The analysis of variance or ANOVA method is an adaptation of the well-known statistical technique of the same name  to predict runners' finish times in a context where some results are missing. It has been used for a number of years by one of the authors (RS) for determining handicap times in a handicap race, in a context where runners' performances over a number of races are known but with missing data because not every runner runs the same races. In the present context, suppose is the logarithm of the split time for runner on section of the course. The simplest two-way ANOVA model represents(2)where is an overall mean, is a parameter due to runner , is a parameter due to section , and is a random error term (usually assumed to be of mean 0, uncorrelated and with a common variance). A constraint such as is usually added to make the model (2) identifiable. The reason for taking logarithms is that running times are most naturally modeled multiplicatively: a runner's time on a particular section of the course is the product of one quantity measuring the runner's overall skill and another measuring the length or difficulty of that section. Taking logarithms, and adding a random error, leads to a model of the form (2). The idea is to fit model (2) by the standard method of ordinary least squares, and then apply the resulting estimates of and to estimate any missing values. The model (2) assumes homogeneity of the pattern of running times over different sections of the course, which is not appropriate when there are different subgroups of runners with very different profiles. To improve on this, we first break up the runners into different subgroups and apply model (2) separately within each subgroup. The subgroups were defined using two variables: (a) the half-marathon time for each runner, (b) the 20 km to 40 km total time rescaled by dividing by the half-marathon time. The second variable may be thought of as a scaled measure of how much the runner is slowing down. The variable (a) was divided into eight equally sized categories and the variable (b) was divided into four equally sized categories to create 32 subgroups. A number of variants were tried on a precise definitions of the variables (a) and (b) and on the number of subgroups, without substantially affecting the quality of the results.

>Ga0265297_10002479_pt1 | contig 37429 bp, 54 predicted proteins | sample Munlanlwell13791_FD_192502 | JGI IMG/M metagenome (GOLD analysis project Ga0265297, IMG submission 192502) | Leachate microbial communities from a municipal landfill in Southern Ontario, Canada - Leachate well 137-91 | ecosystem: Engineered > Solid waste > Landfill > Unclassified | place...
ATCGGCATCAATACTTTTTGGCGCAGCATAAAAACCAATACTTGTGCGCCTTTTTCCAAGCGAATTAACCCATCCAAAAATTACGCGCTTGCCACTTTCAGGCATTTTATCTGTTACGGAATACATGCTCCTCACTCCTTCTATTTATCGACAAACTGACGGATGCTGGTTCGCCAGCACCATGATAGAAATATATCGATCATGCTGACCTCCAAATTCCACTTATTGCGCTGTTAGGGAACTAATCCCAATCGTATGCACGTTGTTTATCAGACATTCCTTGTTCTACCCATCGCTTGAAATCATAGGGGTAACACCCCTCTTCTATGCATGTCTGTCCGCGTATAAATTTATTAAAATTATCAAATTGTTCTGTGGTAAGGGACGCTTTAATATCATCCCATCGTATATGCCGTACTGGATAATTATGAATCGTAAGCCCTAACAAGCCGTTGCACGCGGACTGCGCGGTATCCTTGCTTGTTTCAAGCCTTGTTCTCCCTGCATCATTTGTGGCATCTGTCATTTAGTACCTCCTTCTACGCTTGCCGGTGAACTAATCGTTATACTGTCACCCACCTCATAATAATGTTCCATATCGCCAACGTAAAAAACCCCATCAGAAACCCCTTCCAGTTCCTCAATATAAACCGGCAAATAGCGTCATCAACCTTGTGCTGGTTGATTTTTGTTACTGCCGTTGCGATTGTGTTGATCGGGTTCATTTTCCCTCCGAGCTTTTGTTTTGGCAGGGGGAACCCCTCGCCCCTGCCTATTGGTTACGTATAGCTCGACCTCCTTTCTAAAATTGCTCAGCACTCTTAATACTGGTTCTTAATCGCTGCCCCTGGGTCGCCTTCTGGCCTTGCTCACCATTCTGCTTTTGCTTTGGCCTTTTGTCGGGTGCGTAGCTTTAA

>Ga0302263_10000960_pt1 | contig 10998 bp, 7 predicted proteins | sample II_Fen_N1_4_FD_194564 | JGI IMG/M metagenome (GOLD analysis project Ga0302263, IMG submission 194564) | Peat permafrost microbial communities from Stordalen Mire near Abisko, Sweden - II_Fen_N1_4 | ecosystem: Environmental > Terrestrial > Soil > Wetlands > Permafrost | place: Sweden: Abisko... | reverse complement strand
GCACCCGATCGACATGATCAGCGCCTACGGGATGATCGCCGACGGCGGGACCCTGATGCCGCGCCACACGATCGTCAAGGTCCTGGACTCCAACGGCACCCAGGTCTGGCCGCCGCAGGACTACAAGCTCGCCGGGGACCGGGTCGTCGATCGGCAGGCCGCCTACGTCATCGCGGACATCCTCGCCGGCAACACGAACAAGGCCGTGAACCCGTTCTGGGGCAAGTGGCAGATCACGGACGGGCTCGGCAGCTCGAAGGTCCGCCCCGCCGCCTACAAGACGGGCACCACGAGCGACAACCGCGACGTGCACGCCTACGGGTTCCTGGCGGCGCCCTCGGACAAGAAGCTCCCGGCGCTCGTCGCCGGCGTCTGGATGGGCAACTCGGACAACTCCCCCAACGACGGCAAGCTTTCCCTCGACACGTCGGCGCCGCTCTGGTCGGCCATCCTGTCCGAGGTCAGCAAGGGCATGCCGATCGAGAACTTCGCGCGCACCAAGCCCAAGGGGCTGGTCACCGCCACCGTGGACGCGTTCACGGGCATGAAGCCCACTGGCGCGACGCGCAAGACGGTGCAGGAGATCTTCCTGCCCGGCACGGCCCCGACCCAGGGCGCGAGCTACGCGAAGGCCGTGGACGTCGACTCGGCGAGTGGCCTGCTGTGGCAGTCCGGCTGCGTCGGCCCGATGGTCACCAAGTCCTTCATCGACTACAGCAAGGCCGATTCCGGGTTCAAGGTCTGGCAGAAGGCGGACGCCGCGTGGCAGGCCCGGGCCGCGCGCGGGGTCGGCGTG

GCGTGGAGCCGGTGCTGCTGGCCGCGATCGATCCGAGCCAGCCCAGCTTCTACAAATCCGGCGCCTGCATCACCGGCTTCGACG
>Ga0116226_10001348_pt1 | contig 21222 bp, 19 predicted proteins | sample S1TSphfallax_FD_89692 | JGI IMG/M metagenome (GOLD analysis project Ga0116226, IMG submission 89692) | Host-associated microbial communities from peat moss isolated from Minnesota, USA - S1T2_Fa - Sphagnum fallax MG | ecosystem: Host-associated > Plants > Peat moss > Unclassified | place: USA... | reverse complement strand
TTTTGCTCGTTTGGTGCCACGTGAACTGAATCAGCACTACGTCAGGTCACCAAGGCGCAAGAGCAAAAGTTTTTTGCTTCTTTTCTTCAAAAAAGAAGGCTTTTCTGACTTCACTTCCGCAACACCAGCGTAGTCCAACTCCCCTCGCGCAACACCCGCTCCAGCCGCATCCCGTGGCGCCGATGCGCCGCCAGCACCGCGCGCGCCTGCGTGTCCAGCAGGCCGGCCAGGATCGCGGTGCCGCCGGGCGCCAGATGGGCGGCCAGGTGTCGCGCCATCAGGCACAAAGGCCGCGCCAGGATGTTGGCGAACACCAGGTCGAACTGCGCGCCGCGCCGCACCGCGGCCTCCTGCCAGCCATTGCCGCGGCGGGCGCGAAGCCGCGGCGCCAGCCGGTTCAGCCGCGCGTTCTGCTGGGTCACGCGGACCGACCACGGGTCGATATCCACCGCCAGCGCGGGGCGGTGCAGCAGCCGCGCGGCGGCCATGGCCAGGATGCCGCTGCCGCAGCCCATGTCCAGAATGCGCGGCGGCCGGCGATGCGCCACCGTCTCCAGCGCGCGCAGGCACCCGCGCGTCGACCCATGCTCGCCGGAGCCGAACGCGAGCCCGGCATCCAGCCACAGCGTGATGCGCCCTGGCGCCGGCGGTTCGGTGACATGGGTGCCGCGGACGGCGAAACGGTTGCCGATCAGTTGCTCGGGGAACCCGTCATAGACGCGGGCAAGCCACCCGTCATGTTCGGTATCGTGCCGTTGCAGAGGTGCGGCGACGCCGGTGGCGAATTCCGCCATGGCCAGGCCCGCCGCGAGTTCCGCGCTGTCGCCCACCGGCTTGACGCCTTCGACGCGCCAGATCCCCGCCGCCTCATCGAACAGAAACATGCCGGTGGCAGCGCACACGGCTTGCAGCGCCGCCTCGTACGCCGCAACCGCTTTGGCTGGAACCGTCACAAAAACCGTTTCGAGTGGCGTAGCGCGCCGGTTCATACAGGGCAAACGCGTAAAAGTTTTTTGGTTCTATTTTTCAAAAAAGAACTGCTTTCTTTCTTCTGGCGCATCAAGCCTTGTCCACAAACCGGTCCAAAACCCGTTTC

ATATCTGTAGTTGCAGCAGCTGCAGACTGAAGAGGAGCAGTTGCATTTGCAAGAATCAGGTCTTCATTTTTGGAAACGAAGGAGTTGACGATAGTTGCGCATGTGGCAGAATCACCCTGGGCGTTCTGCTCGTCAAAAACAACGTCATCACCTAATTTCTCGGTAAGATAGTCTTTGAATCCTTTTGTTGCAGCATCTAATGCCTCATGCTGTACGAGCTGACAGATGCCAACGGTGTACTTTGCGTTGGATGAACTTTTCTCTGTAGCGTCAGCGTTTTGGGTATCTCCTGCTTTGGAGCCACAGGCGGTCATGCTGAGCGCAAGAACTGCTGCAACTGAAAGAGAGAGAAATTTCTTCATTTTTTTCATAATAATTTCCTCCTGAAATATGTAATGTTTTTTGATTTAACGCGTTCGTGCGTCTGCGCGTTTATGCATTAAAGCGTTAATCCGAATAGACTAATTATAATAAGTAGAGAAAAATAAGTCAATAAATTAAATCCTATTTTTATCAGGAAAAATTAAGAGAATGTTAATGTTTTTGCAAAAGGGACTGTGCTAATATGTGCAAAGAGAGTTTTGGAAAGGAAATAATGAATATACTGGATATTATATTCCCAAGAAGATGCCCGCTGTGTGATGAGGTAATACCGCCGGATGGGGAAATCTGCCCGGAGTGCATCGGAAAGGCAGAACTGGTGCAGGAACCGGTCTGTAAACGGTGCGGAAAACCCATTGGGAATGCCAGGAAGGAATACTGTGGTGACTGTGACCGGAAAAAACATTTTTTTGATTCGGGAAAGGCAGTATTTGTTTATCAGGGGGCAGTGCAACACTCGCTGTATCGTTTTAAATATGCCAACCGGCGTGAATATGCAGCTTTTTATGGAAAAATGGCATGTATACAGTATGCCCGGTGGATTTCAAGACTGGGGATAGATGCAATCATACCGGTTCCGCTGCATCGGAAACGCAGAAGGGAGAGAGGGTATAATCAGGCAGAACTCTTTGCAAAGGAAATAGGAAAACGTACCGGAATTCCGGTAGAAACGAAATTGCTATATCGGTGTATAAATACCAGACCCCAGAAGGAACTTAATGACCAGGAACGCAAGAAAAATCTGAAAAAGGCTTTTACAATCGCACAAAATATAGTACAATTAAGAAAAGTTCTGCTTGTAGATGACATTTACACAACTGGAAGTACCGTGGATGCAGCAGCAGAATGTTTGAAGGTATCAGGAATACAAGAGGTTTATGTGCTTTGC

Singular Value Decomposition (SVD) finds a set of mutually orthogonal patterns present in a matrix ranked according to strength. These patterns can be linearly combined to approximate missing values in a matrix. It has been used to estimate missing values before, such as in gene expression arrays . Suppose that is the split time of runner on section of the course. Using SVD, this runner by section matrix of split times can be factored intowhere are the left singular vectors, are the singular values, and are the right singular vectors. This model separates the effect on the split time of the runners and the course sections. In this model, each row vector represents runner , and each row vector represents course section . In essence, this model assumes that each split time is the weighted dot product of the runner vector and the course section vector. For example, in the simplest case where , a runner is represented by one number, and a section is also represented by one number. The split time is calculated by multiplying the two numbers and scaling by the first singular value. Faster runners have lower numbers (so the split time is smaller), and harder course sections have larger numbers (so the split time is larger). Once the optimal numbers are found, the residuals (the difference between the actual split times and our estimate of the split times) can be calculated. Fitting the residuals in the same manner gives the numbers, and so on until any remaining patterns are obscured by noise. A central question in this model is how large should be. Too small and the accuracy of estimates will suffer, too large and estimates will contain noise. Given the split time data available, different values for were explored using cross validation, and the value was chosen because it gave the best results. To find missing split times using this model requires three steps. First, the largest possible runner by section matrix is constructed, with the constraint that there are no missing values. This constraint is necessary because SVD requires that matrices have no missing values. The SVD algorithm is run on this matrix, generating estimates of the and parameters. Second, we estimate each runner vector for runners who have missing split times by building a set of linear equations using the known split times for that runner, and the singular values and course section vectors from the first step. These equations are under-constrained, but a minimum norm solution can be found using the Moore-Penrose pseudo-inverse. Finally the estimated runner vectors, together with the estimates from the first step, can be used to calculate the missing split times. The SVD algorithm is central to this method. It is used in the first step to estimate global values for the singular values and the course section vectors. It is used again, implicitly, in the second step to estimate each runner vector since a key step in forming the pseudo-inverse uses the SVD algorithm. This method was implemented in Python 2.7 using the NumPy and Pandas packages. NumPy is used for numerical computing and Pandas is used for data analysis.